I am recommending that the organization adopt the use of a Google Drive to store these records. Since these records are in an active use stage and need to be accessed on a regular basis, the use of a Google Drive to which access can be given in varying levels will fulfill the needs of the association. The drive also provides a central records storage place that each member of the association can access to upload their files. This will prevent the current activity of storing them on individual cameras, computers, or flash drives. I also recommended creating a backup of these files on an external hard drive that will be stored with the archival collections. A secondary backup would also be advisable and stored in a different geographic location.
The association can utilize Google Drive at this stage because the records they are creating do not pose any serious security risks. Future planning should consider the purchase of a physical or cloud server space where a preservation program could be used to scan all of the files, generate fixities, and perform regular checks for the integrity of the records.
In reviewing these materials, I found images that reflect the progress that we've made throughout the past 4 months. For instance, the below image of the attic shows the "before" scene. Many of the items that became a part of our archival Shafer/Motherway Collection were recovered from this space!
Throughout this project, I have gained a clearer understanding not only of the Shafer/Motherway Collection itself, but the role these collections can play in supporting the mission of the Burkittsville Preservation Association. Becoming familiar with these records and the story that they tell, I understand how this collection will provide reference for the ongoing preservation of the property and its historical interpretation for future visitors to the site.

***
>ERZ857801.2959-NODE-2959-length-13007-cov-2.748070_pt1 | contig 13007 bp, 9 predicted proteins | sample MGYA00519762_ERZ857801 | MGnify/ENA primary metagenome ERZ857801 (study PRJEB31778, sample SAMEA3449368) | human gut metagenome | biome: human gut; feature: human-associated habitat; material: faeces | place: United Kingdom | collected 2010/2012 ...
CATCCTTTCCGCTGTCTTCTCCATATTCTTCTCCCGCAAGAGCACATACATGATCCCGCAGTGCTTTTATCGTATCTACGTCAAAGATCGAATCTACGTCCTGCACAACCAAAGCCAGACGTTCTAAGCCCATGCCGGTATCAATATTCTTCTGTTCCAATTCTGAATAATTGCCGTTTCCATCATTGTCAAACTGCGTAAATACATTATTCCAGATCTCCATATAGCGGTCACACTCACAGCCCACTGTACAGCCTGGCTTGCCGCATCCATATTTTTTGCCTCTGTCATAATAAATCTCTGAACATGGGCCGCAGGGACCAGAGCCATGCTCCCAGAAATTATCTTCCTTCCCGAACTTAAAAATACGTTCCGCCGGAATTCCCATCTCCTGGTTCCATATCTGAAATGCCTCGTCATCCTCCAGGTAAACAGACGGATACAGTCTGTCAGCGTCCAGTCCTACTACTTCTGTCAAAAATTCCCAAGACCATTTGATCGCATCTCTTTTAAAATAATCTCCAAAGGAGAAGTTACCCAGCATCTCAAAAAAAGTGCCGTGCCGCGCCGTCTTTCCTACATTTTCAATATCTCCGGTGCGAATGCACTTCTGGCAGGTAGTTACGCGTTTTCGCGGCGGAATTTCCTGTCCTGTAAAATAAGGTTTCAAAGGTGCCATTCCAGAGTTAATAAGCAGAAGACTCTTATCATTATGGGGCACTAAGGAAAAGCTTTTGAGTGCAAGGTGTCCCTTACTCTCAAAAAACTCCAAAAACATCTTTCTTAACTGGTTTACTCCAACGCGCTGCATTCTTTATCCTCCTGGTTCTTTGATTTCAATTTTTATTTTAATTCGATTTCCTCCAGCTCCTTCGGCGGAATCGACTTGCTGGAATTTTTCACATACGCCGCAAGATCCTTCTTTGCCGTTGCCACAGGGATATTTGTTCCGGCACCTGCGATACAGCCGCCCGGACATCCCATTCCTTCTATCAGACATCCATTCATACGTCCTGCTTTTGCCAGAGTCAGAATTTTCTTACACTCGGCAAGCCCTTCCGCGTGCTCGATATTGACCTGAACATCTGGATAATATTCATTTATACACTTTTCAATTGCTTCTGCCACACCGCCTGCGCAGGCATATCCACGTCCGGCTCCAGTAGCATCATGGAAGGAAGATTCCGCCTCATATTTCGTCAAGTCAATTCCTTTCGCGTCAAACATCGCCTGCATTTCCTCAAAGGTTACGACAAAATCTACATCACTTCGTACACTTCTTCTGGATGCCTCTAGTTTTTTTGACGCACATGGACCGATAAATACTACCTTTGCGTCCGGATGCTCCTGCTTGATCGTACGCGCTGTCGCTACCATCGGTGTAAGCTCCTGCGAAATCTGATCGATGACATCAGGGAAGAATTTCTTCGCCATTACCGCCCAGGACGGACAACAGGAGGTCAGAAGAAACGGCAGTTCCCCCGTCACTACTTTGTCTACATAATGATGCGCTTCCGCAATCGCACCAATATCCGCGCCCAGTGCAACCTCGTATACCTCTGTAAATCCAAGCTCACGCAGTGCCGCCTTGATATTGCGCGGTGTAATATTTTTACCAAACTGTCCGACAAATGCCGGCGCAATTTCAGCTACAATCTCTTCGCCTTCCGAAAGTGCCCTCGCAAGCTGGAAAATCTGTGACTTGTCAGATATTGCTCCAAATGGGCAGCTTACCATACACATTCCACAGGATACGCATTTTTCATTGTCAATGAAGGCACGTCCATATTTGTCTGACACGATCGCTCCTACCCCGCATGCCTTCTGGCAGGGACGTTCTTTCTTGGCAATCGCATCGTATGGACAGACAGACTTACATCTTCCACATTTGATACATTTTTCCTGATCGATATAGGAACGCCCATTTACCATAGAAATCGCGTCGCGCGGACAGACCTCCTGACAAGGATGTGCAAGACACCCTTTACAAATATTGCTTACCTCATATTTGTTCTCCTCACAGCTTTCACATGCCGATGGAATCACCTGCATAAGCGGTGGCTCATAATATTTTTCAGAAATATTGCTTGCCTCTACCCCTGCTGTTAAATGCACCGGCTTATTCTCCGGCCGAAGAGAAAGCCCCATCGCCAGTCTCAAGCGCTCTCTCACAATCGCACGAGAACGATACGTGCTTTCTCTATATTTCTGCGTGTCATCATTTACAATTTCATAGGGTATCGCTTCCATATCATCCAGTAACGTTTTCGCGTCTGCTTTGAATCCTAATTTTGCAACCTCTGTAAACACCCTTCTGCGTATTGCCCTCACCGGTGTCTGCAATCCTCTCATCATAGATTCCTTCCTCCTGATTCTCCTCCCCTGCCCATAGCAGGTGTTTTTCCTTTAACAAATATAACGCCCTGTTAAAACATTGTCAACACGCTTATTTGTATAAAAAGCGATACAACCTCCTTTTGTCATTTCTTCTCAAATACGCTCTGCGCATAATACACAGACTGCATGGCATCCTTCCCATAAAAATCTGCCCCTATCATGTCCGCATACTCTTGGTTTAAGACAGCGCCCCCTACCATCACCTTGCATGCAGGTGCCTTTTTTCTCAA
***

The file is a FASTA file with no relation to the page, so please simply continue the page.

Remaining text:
As an organization dedicated to preserving the material culture of Burkittsville, the association's collections will be vital tools for contextualizing the historic properties that they preserve. All of this context builds a stronger case for the allocation of resources to capital preservation projects as well as ongoing heritage tourism efforts that can help to boost the local economy and further integrate the association into the community.
As the property is preserved and becomes safer and more secure, the collection will provide a variety of opportunities for exhibits to narrate the history of the property and the people who lived there for over 150 years. Since the collection encompasses so many medias of information, there are many different approaches to exhibits that are possible for the site, from traditional historical displays to art-themed gallery exhibits.
The collection will also give the preservation association the ability to facilitate its own research as well as that of other scholars. This opportunity gives the preservation association another way to reach its mission of facilitating the study of Burkittsville's unique and significant history.